Friday, March 11, 2011

Del Banco - Dias dos

Del banco - Dias dos - Barcelona

Viernes febrero 25th 2011

Our first real day in Barcelona. I thought that breakfast was until 10:30, but when we got down to the kitchen at 10am, it was over.
Placa Reial
Placa Reial

What you see when you walk
down almost any street


Thankfully we made it in time for the free walking tour of the Old City. It is also known as the Gothic tour because the main neighbourhood we explored was the Barri Gotic. Our friends, Leeah and Erik came too. Apart from them and our tour guide, Tom, we did not really get to know anyone on the tour, nobody was overly chatty.
Can you see the colors?

Urban Vegetation

just another road


We started in Plaça Reial. It is one of the oldest squares in Barcelona. It was the first square to have electric lamp posts. We walked all around the Barri Gotic, checking out cathedrals, streets and hidden places of interest. All of which contribute to the rich history of Barcelona. Tom did an awesome job of filling us with this history. Some things of interest, mainly to me:

Basilica Santa Maria de la Mar
The Porters
The Interior

- The history of the flag of Catalunya. Wilfred the Hairy, a great warrior was given a golden shield by the king when he was sent to slay the dragon (this dragon come up time and time again in the legends/history). The shield did not have a crest on it, so Wilfred the Hairy (he was so hairy that he even had hair on the bottom of his feet) stuck his hand in an open wound on his side and drew four red stripes of blood across the shield. And thus, the flag of Catalunya is golden/yellow with four red horizontal stripes.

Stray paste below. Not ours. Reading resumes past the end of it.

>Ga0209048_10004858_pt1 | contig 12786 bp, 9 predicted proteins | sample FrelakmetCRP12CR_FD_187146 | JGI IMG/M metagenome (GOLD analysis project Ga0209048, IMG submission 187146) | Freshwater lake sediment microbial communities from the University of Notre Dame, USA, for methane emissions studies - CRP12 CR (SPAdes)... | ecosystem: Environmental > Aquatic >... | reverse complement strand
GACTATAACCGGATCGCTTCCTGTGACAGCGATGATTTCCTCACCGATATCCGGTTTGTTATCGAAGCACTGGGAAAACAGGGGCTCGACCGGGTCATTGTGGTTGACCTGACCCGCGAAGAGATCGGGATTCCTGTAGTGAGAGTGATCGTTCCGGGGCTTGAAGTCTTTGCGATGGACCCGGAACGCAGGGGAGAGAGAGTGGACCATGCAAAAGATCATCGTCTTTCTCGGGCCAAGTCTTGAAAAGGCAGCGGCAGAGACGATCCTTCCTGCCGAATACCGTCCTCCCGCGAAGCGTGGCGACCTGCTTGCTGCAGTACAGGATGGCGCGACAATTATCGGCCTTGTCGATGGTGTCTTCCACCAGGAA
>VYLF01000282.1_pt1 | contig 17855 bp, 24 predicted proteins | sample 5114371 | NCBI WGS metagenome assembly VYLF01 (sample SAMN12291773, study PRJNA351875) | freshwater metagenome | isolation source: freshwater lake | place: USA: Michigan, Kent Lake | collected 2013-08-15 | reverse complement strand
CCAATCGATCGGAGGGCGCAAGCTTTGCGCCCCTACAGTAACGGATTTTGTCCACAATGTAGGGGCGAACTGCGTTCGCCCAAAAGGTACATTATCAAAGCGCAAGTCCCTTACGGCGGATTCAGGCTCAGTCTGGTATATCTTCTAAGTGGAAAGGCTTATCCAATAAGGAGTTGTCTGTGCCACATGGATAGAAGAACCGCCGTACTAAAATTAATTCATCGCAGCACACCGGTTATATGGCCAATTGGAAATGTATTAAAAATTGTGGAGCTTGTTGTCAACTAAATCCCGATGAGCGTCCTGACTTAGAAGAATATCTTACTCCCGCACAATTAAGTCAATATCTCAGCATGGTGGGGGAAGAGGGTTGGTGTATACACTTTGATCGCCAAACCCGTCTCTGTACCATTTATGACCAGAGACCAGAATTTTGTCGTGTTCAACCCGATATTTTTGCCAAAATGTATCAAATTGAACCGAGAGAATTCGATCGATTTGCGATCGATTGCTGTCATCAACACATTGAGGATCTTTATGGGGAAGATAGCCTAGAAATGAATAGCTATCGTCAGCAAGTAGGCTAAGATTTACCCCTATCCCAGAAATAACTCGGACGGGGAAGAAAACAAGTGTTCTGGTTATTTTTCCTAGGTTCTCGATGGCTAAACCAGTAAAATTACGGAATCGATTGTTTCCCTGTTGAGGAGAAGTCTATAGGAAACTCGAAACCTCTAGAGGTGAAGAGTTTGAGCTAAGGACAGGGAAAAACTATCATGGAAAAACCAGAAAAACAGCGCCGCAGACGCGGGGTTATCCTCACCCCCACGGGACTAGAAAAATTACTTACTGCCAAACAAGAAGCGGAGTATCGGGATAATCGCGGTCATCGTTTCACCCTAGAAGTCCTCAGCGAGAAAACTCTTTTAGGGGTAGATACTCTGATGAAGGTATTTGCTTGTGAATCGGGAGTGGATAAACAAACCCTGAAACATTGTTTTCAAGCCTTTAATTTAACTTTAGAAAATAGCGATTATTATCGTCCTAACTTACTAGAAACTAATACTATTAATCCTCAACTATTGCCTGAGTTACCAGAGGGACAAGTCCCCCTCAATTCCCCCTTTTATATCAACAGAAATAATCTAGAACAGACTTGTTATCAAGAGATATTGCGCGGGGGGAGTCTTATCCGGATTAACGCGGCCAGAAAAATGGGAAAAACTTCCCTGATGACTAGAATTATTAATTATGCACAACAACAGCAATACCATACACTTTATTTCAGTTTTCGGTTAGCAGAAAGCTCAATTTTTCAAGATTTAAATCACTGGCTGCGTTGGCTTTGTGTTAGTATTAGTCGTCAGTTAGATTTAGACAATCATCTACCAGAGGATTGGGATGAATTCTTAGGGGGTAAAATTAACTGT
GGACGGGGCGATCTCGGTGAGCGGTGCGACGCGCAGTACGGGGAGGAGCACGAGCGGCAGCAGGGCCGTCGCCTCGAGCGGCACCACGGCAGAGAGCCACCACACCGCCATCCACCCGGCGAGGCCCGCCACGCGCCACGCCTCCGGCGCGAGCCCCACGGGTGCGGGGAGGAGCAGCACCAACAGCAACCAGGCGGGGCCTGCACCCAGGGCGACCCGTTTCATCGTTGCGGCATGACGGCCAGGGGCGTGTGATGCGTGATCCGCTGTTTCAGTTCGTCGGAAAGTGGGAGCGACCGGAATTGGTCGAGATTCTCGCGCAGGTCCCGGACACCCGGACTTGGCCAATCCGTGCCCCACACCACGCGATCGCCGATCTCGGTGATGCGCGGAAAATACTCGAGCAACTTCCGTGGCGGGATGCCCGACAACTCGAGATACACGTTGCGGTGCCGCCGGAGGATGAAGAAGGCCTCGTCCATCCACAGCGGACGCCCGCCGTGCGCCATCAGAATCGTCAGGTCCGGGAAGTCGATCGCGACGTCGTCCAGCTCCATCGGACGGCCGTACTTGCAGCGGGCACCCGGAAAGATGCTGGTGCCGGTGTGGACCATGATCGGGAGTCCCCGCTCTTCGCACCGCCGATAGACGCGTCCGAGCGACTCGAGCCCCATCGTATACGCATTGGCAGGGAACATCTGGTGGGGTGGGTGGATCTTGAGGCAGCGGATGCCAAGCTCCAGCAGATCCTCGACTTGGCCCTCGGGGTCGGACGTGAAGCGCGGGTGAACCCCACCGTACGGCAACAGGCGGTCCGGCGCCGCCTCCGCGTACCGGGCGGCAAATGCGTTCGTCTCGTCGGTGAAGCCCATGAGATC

Palais de la Generalitat
bottom left you can see my fave protestor.

fighting for the cause .

- Space Invaders. Some guy from Paris makes little mosaics of Space Invaders and puts them up all over major cities in the world, ‘Invading’. Of the 17 in Barcelona, we saw two. Also, nobody knows who this guy is. Mysterious.

For Santa Eulalia

- - They do celebrate Valentine’s Day, but there is another holiday of the like in April. Sant Jordi is on April 23rd. Men walk around with a rose and women with a book, and when they find their ‘Love’, they exchange gifts. Romantic, eh? The day is the death day of William Shakespeare and Miguel de Cervantes, which explains the book connection. Unsurprisingly, about 75% of Barcelona’s book sales occur at this time when the streets become overflowing with book and flower stands.

an explanation.
Sara & I across the pond
from the Sagrada Familia

Sagrada Familia
bad sun position
and obviously still under
the inside. :O